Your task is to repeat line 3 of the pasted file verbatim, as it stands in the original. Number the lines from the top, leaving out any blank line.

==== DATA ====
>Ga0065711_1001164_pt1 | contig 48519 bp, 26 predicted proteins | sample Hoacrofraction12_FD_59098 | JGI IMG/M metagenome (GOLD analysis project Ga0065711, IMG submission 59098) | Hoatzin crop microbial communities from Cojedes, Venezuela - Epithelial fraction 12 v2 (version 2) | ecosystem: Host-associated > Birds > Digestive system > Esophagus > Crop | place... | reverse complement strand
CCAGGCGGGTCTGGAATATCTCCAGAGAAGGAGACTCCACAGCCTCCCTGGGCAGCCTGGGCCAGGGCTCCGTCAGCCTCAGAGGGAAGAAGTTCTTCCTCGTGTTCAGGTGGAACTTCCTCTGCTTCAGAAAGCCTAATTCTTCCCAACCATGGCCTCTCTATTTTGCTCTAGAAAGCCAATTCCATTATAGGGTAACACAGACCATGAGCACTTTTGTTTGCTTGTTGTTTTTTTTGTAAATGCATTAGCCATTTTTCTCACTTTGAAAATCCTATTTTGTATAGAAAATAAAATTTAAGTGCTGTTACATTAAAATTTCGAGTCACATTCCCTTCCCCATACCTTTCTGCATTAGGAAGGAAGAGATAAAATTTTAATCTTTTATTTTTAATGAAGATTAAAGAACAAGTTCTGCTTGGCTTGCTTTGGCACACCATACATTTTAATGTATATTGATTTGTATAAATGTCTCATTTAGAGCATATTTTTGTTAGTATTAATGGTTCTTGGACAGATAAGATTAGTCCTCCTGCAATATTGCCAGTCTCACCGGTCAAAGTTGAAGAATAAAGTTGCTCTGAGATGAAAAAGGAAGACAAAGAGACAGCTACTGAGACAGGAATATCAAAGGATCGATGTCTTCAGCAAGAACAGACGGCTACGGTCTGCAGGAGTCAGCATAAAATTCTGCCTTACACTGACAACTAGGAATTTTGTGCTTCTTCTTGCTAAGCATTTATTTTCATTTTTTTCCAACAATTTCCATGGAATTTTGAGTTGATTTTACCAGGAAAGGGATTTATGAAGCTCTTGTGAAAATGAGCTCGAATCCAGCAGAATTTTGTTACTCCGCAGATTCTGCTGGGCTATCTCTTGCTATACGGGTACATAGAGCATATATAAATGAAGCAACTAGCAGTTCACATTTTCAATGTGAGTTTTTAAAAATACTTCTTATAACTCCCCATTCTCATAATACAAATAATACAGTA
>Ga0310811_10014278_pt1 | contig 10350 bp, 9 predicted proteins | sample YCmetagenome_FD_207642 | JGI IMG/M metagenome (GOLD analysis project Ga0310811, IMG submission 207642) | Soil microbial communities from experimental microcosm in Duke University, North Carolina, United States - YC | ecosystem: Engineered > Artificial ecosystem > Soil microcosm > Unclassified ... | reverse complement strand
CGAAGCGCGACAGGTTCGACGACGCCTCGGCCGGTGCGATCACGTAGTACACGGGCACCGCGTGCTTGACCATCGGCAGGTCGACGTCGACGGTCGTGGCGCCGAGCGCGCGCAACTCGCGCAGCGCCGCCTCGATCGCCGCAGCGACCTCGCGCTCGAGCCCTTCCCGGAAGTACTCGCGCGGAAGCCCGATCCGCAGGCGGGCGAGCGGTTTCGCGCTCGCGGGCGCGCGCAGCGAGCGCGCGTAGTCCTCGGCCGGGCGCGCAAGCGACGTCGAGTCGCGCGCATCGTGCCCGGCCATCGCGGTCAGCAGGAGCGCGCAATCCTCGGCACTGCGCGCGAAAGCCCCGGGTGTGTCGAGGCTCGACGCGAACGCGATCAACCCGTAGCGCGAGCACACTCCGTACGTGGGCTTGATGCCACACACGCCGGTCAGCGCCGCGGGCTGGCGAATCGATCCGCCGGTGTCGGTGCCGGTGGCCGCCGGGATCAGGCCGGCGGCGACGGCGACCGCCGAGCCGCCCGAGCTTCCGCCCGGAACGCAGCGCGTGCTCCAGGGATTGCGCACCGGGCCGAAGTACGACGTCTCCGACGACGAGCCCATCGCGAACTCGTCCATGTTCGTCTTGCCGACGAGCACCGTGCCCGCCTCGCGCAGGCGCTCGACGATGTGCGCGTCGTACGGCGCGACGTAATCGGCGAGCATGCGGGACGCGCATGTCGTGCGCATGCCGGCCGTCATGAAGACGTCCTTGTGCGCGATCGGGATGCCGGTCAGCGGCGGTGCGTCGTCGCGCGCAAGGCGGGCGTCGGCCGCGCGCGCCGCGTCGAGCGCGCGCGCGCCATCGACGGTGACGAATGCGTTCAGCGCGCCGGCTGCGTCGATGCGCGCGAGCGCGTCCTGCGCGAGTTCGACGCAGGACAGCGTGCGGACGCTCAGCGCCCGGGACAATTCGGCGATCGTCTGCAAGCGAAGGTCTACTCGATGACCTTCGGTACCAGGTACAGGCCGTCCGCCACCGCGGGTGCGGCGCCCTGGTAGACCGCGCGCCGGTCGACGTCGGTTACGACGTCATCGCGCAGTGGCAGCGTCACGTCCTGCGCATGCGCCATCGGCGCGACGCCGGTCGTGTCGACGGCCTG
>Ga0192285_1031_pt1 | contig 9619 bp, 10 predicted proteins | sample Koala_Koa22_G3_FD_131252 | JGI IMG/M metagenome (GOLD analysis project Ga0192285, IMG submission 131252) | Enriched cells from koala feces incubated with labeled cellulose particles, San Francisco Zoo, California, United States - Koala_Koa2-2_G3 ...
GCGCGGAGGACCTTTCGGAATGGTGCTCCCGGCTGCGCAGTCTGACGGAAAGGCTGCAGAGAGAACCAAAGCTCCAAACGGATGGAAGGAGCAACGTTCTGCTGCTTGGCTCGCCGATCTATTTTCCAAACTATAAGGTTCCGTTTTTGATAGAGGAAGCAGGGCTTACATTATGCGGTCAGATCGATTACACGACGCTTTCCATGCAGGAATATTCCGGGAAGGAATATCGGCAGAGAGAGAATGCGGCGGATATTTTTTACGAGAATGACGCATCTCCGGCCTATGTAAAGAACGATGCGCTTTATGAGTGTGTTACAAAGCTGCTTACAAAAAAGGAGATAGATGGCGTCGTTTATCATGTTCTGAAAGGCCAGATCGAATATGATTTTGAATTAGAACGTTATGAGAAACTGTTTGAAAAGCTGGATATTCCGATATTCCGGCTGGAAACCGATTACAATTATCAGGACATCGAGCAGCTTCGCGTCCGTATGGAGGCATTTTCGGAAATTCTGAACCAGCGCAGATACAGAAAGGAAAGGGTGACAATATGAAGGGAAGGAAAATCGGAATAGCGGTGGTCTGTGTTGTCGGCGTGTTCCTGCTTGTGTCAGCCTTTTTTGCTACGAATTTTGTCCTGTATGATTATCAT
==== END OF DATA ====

>Ga0310811_10014278_pt1 | contig 10350 bp, 9 predicted proteins | sample YCmetagenome_FD_207642 | JGI IMG/M metagenome (GOLD analysis project Ga0310811, IMG submission 207642) | Soil microbial communities from experimental microcosm in Duke University, North Carolina, United States - YC | ecosystem: Engineered > Artificial ecosystem > Soil microcosm > Unclassified ... | reverse complement strand